Bugatti Veyron - Origin of The Car

Origin of The Car

In 1998, the Volkswagen Group purchased the trademark rights on the former car manufacturer Bugatti in order to revive the brand. Starting with the Bugatti EB118, they presented at various international auto shows a total of four 18-cylinder concept cars. At the 1999 Tokyo Motor Show, the first study of the Veyron was presented. At the time the name of the concept car was "Bugatti Veyron EB 18.4" and it was equipped with a 3-bank W 18-cylinder engine instead of the 2-bank W 16-cylinder engine of the production version. While the three previous prototypes had been styled by Giugiaro, the Veyron was designed by the Volkswagen stylists.

The decision to start production of the car was taken by the Volkswagen Group in 2001. The first roadworthy prototype was completed in August 2003. It is identical except for a few details to the later series variant. In the development to series production, however, considerable technical problems had to be addressed, so that the start of production was delayed repeatedly, until September 2005.

Read more about this topic:  Bugatti Veyron

Famous quotes containing the words origin of the, origin of, car and/or origin:

    The real, then, is that which, sooner or later, information and reasoning would finally result in, and which is therefore independent of the vagaries of me and you. Thus, the very origin of the conception of reality shows that this conception essentially involves the notion of a COMMUNITY, without definite limits, and capable of a definite increase of knowledge.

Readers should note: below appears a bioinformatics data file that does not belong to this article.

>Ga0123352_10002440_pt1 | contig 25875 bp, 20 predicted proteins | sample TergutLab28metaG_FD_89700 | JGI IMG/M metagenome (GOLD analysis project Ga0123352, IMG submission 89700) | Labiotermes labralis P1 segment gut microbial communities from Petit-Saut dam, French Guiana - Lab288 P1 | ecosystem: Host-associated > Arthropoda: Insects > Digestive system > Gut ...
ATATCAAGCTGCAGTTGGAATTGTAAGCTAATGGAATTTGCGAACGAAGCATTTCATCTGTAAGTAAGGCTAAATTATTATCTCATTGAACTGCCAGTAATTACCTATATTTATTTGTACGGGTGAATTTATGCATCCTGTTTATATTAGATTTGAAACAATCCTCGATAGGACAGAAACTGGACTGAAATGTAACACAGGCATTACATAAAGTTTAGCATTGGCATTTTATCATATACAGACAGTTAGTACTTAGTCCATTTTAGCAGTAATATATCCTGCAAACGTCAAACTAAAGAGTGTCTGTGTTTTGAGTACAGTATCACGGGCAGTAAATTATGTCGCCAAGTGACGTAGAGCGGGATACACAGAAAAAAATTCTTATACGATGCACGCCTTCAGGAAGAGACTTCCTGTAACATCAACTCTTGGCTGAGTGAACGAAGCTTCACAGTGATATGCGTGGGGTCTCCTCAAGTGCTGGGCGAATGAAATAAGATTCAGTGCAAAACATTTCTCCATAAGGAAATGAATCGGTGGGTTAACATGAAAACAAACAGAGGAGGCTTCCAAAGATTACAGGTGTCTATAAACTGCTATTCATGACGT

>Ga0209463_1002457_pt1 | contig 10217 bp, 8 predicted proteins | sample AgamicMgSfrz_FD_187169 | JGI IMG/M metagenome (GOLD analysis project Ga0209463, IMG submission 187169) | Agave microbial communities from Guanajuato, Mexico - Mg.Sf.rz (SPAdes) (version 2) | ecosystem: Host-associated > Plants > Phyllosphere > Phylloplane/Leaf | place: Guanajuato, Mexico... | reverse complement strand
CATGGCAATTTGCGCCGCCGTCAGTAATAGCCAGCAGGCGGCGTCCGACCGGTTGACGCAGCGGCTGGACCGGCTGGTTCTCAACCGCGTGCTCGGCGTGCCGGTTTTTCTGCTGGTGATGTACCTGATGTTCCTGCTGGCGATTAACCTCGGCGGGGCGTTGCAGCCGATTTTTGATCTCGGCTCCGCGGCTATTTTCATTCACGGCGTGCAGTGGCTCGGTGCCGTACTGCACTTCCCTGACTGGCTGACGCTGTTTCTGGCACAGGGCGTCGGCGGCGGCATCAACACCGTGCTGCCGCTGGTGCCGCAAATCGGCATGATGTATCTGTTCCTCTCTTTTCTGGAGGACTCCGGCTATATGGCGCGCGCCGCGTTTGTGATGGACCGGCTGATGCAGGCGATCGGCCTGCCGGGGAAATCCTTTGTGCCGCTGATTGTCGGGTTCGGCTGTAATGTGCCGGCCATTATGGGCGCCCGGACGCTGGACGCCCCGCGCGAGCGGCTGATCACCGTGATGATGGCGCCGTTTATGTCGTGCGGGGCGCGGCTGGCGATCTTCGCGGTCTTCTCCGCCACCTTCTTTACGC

Charles Sanders Peirce (1839–1914)

    In the woods in a winter afternoon one will see as readily the origin of the stained glass window, with which Gothic cathedrals are adorned, in the colors of the western sky seen through the bare and crossing branches of the forest.
    Ralph Waldo Emerson (1803–1882)

    Freedom is not an ideal, it is not even a protection, if it means nothing more than freedom to stagnate, to live without dreams, to have no greater aim than a second car and another television set.
    Adlai Stevenson (1900–1965)

    Good resolutions are useless attempts to interfere with scientific laws. Their origin is pure vanity. Their result is absolutely nil. They give us, now and then, some of those luxurious sterile emotions that have a certain charm for the weak.... They are simply cheques that men draw on a bank where they have no account.
    Oscar Wilde (1854–1900)